By the time you read this, many of bass fishing’s best searched the waters of Lake Hartwell, trying to make a name for themselves. They scoured the entire reservoir in hopes of finding the game-winning fish, and no pocket, creek or cove went unnoticed.
I wish I were among them. Unfortunately, I fell a few places shy of qualifying so, instead, I worked the Classic Outdoor Expo. That’s not all bad though … especially this year.
I got to help Rapala unveil an exciting new lure called the Shadow Rap.
Designed by Rapala’s head of lure development, Mark Fisher, the Shadow Rap can be loosely described as a slow-sinking jerkbait, but one whose rate of descent is carefully controlled by water density and temperature — the colder or denser it is, the slower this lure will sink. And according to Fisher, it’s the way the lure falls that is so special. He describes it as a “slow fade.”
Although the term “jerkbait” covers a wide range of minnow-type lures, most are designed to float or suspend. None of the current models (at least to my knowledge), are built to sink at a predetermined rate or in seductive fashion — the very characteristics Fisher had in mind while developing the Shadow Rap.
Ironically, the idea was conceived during development of the Flat Rap — Rapala’s super buoyant, flat-sided balsa minnow. While testing the Flat Rap, Fisher saw certain performance characteristics that he believed would lend themselves to a cold-water application at temperatures below 55 degrees. What caught his eye was how quickly the Flat Rap reacted compared to other more sluggish minnow-type lures. More specifically, he liked how it starts and stops.
Seeing that, he knew it was only a matter of integrating the proper weight distribution to control the lure’s attitude and rate of fall. He also wanted to limit the amount of sound and flash the lure would emit, believing that too much of either could actually repel lethargic, cold-water fish.
Shadow size matters
To build the “ultimate cold-water jerkbait,” Fisher had to decide on the right proportions — length and the overall profile. He chose size 11 (i.e., 11 centimeters or 4 3/8 inches), which he says is the shortest length possible to support three sets of treble hooks. It’s also the ideal size to represent a multitude of baitfish types, including shad, shiners, alewives and herring (a key forage for Lake Hartwell’s bass population).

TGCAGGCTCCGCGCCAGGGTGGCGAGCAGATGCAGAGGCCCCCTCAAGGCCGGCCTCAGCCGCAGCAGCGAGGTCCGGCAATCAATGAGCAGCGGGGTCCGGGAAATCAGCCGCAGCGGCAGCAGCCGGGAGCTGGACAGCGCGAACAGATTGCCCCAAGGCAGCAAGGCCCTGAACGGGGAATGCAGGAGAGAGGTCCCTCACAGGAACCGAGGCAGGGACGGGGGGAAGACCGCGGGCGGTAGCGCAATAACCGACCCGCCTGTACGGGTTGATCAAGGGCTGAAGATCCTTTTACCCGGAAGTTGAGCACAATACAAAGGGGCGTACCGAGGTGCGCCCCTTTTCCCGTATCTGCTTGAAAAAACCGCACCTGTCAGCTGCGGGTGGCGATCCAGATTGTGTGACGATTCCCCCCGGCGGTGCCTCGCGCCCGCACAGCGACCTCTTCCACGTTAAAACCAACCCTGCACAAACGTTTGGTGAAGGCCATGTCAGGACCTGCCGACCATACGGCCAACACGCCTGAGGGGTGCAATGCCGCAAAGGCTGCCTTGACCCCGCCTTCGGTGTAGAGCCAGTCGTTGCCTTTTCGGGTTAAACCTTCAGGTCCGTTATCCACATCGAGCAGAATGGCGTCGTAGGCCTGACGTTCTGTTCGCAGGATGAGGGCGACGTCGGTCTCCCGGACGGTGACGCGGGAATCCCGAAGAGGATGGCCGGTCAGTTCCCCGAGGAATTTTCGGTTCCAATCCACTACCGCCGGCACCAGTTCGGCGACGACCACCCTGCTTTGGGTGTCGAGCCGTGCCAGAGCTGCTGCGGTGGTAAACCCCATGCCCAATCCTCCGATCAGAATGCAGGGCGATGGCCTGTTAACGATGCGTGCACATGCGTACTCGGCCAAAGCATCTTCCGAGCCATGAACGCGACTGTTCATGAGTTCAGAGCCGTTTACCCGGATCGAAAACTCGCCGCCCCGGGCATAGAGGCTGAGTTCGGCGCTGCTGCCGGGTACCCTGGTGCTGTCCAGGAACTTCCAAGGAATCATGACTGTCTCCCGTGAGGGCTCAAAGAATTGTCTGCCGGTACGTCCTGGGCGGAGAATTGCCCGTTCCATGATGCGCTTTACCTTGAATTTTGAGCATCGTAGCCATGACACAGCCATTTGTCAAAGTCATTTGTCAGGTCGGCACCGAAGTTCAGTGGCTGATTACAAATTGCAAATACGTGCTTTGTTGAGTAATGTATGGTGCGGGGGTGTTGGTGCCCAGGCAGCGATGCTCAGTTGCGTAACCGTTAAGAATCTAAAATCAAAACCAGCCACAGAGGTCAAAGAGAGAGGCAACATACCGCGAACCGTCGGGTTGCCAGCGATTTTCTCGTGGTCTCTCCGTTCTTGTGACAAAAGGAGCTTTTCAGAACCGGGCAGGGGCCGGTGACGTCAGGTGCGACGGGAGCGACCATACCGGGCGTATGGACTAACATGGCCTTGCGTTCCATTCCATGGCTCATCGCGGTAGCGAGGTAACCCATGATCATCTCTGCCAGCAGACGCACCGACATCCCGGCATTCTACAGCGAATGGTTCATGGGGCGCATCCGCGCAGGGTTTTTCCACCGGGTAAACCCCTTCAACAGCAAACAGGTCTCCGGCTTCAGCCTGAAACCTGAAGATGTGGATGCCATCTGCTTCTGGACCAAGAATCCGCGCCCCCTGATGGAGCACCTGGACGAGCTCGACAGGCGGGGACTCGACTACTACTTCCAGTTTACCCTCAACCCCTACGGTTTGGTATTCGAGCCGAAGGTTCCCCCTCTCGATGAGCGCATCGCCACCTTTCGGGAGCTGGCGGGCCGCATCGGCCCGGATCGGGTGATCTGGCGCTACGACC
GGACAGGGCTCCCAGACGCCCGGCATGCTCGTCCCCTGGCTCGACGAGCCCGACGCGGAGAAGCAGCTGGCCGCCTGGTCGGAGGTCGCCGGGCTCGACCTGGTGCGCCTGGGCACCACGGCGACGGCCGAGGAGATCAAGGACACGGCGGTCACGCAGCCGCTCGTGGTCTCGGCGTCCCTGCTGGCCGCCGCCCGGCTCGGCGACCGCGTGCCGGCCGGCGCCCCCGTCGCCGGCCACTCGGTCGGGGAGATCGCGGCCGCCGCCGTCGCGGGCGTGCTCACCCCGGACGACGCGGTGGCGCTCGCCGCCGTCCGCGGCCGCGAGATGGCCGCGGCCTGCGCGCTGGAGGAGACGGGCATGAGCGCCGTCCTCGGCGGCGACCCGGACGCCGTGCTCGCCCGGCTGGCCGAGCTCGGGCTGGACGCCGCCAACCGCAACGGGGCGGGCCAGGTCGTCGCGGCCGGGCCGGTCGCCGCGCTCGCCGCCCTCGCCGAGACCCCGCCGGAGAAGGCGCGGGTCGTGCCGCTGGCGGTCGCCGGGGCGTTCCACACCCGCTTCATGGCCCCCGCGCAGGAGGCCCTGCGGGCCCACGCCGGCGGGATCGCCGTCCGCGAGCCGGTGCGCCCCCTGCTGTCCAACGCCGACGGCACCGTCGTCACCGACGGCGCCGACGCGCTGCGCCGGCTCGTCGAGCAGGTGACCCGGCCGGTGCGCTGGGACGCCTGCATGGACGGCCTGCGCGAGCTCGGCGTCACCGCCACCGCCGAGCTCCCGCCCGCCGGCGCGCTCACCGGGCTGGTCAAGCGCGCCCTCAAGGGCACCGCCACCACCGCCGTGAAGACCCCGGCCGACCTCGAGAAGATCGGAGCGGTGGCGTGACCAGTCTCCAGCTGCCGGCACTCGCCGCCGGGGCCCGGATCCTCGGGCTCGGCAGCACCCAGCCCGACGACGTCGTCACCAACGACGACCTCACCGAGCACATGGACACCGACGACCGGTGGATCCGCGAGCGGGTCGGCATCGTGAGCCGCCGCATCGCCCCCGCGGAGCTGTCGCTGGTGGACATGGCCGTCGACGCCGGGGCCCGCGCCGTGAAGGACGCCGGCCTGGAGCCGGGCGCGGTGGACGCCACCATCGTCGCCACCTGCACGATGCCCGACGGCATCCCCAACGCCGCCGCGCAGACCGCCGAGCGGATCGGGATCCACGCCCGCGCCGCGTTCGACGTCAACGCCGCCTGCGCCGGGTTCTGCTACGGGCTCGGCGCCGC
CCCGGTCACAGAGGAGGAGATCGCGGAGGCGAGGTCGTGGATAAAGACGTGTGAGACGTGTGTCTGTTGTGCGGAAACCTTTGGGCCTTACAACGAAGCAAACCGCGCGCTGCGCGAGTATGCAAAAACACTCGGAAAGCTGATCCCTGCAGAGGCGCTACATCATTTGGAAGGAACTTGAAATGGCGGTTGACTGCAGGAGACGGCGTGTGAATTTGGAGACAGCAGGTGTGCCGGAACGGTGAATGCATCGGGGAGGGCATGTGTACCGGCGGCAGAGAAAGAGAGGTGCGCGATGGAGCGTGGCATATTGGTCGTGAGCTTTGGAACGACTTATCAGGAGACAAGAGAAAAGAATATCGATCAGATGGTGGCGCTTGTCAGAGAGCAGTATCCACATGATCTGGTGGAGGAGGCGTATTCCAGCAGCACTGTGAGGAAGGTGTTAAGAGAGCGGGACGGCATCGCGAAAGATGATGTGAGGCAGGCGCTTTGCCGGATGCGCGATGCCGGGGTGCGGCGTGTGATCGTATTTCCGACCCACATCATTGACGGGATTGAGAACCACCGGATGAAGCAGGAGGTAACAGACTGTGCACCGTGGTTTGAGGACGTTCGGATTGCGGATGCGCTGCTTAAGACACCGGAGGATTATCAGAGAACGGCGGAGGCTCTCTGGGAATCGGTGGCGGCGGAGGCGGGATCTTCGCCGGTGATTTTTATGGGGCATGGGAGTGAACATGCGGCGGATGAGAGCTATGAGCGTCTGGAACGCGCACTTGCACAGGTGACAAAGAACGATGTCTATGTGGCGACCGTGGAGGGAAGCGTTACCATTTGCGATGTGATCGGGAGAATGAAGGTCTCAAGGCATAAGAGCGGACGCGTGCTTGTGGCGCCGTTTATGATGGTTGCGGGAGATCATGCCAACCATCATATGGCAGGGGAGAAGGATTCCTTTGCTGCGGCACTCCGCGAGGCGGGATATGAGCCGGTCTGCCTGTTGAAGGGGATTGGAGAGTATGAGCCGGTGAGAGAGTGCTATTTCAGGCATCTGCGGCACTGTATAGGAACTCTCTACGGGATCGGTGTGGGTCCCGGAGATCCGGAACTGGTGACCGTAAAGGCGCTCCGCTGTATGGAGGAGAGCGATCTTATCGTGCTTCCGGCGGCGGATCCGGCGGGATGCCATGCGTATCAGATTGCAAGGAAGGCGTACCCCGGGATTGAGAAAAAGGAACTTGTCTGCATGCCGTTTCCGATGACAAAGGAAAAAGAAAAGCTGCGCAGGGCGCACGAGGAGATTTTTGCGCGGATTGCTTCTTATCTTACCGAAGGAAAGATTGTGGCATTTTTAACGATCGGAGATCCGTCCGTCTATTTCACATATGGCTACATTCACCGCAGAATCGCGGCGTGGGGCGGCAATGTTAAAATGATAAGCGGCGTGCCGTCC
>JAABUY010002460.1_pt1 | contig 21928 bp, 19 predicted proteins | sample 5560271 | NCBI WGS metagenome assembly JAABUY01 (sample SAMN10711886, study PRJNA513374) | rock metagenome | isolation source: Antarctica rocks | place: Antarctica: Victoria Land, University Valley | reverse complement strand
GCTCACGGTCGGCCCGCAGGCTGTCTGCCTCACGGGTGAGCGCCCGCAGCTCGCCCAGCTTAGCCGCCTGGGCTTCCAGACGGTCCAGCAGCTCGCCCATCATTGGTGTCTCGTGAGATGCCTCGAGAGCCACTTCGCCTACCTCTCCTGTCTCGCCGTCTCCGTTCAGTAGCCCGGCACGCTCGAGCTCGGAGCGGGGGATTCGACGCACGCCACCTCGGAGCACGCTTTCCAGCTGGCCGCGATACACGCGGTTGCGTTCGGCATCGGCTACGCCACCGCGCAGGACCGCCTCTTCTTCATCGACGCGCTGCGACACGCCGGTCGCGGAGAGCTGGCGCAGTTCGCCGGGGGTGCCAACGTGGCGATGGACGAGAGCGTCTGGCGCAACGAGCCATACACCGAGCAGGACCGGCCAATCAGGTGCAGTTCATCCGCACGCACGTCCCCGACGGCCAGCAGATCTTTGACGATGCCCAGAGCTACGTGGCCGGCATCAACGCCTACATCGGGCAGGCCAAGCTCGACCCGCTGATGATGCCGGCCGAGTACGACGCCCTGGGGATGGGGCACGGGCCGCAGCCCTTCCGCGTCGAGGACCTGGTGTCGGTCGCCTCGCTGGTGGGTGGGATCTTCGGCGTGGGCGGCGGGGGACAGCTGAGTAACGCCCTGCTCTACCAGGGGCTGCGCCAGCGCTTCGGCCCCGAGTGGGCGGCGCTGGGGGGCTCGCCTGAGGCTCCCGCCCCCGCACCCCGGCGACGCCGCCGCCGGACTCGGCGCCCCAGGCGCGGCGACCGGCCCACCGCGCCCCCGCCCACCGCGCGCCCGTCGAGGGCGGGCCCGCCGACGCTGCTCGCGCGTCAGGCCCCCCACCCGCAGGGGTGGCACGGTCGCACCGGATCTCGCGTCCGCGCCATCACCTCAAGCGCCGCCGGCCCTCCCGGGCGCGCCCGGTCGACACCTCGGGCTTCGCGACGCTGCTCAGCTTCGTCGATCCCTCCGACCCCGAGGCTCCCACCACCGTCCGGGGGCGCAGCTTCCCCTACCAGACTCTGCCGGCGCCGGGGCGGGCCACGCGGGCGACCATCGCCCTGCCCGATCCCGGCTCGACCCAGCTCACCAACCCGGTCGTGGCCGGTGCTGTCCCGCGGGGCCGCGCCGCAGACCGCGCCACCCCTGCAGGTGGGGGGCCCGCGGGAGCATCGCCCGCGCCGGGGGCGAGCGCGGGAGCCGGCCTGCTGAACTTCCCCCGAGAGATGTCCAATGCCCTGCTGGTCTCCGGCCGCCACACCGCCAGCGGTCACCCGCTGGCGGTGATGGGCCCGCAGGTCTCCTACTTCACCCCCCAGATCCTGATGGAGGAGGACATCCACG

Fisher relied on pro staff feedback for this and other Shadow Rap traits, including the lure’s tracking depth. Offered in both shallow and deep-running models, the shallower version will achieve a running depth of approximately 4 feet, the deeper model can reach depths of 8 feet or more — keeping in mind that these lures have built-in ballasts, so added depth can be achieved simply by slowing the retrieve.
According to Fisher, the ballast or internal weight system, in combination with the lure’s flat profile, quickens its response and shut down, which then leads to the “slow fade” descent he intended.
Looks aren’t everything…but!
With all these built-in performance characteristics, one would think little more would be required to complete the design. For Fisher, however, considerable work remained.
He wanted the Shadow Rap to have just the right amount of flash and translucence to match the physical characteristics of wintertime forage. To accomplish this, he applied a chrome scale pattern above the lure’s lateral line with transparent body below. To color the backs, he selected a myriad of fine, metallic finishes. The bellies feature a subtle pearlescence.
The final touches include 3-D holographic eyes and light-wire VMC Vanadium steel treble hooks. Although light by weight, these hooks are plenty strong and sticky sharp — to ensure secure hook-ups, even from passive strikes.
Reflecting on his cold-water creation, Fisher says the challenge was in giving the Shadow Rap just the right amount of sound, movement and flash to make it irresistible to non-aggressive fish. He believes most manufacturers tend to overdo these attributes, which can hinder a lure’s effectiveness in cold water — when fish are lethargic, cautious and often unwilling to travel any distance to feed (a situation which may confront the Classic contenders).
For Fisher, that’s when a jerkbait’s movements should be “more about the struggle than the escape.” And from what I’ve seen, he's more than substantiated his claim. The Shadow Rap is in a class by itself.